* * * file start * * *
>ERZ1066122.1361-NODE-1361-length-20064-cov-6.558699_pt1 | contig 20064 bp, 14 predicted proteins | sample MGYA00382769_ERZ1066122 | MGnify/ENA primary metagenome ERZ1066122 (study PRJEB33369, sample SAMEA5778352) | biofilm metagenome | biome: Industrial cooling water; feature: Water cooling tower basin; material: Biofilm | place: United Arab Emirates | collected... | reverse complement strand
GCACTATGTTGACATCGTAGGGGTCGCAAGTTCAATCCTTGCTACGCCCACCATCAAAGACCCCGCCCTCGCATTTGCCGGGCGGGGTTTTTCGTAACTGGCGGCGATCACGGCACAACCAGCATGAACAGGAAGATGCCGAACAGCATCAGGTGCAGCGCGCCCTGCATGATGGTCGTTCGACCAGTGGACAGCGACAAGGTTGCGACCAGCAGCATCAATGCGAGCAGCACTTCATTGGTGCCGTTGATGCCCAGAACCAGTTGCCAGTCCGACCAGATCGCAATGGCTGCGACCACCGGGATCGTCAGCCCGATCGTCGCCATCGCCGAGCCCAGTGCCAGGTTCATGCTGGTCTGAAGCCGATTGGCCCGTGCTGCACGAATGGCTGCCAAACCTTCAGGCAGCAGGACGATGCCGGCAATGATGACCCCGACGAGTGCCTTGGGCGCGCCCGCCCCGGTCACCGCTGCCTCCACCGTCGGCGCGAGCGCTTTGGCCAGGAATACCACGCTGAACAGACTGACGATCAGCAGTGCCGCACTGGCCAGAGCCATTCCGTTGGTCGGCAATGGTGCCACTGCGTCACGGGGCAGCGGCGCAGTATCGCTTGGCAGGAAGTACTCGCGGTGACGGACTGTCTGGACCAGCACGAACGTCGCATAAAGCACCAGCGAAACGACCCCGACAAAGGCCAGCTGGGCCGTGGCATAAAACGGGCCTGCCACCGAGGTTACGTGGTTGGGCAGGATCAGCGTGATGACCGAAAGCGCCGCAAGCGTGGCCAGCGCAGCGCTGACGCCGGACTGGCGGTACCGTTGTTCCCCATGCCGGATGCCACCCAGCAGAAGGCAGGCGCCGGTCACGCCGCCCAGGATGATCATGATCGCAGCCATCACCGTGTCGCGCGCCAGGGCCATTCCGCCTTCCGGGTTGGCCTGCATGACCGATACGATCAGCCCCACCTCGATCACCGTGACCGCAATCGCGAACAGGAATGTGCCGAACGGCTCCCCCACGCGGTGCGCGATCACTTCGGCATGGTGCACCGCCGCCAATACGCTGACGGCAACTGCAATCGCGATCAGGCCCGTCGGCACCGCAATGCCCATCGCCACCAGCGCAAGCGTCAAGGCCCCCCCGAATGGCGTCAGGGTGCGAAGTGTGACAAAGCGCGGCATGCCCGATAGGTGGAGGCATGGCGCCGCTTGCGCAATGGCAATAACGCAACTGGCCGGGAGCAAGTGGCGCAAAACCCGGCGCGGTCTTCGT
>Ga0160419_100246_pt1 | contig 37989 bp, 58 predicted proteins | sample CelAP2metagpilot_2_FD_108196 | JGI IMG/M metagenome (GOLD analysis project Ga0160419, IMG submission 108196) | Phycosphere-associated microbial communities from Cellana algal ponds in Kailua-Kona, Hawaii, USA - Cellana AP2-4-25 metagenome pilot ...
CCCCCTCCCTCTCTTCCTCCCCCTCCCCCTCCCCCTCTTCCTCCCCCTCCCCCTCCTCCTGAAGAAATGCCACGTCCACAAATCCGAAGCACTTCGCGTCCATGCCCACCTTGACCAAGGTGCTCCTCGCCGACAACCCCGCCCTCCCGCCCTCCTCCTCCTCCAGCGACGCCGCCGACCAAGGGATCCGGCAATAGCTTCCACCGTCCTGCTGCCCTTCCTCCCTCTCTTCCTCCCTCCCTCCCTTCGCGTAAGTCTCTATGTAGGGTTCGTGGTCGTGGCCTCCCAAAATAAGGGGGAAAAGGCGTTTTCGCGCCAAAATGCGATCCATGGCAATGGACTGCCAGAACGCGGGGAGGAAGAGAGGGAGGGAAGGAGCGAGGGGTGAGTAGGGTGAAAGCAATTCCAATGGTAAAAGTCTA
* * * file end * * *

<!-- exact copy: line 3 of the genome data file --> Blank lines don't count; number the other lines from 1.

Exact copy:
>Ga0160419_100246_pt1 | contig 37989 bp, 58 predicted proteins | sample CelAP2metagpilot_2_FD_108196 | JGI IMG/M metagenome (GOLD analysis project Ga0160419, IMG submission 108196) | Phycosphere-associated microbial communities from Cellana algal ponds in Kailua-Kona, Hawaii, USA - Cellana AP2-4-25 metagenome pilot ...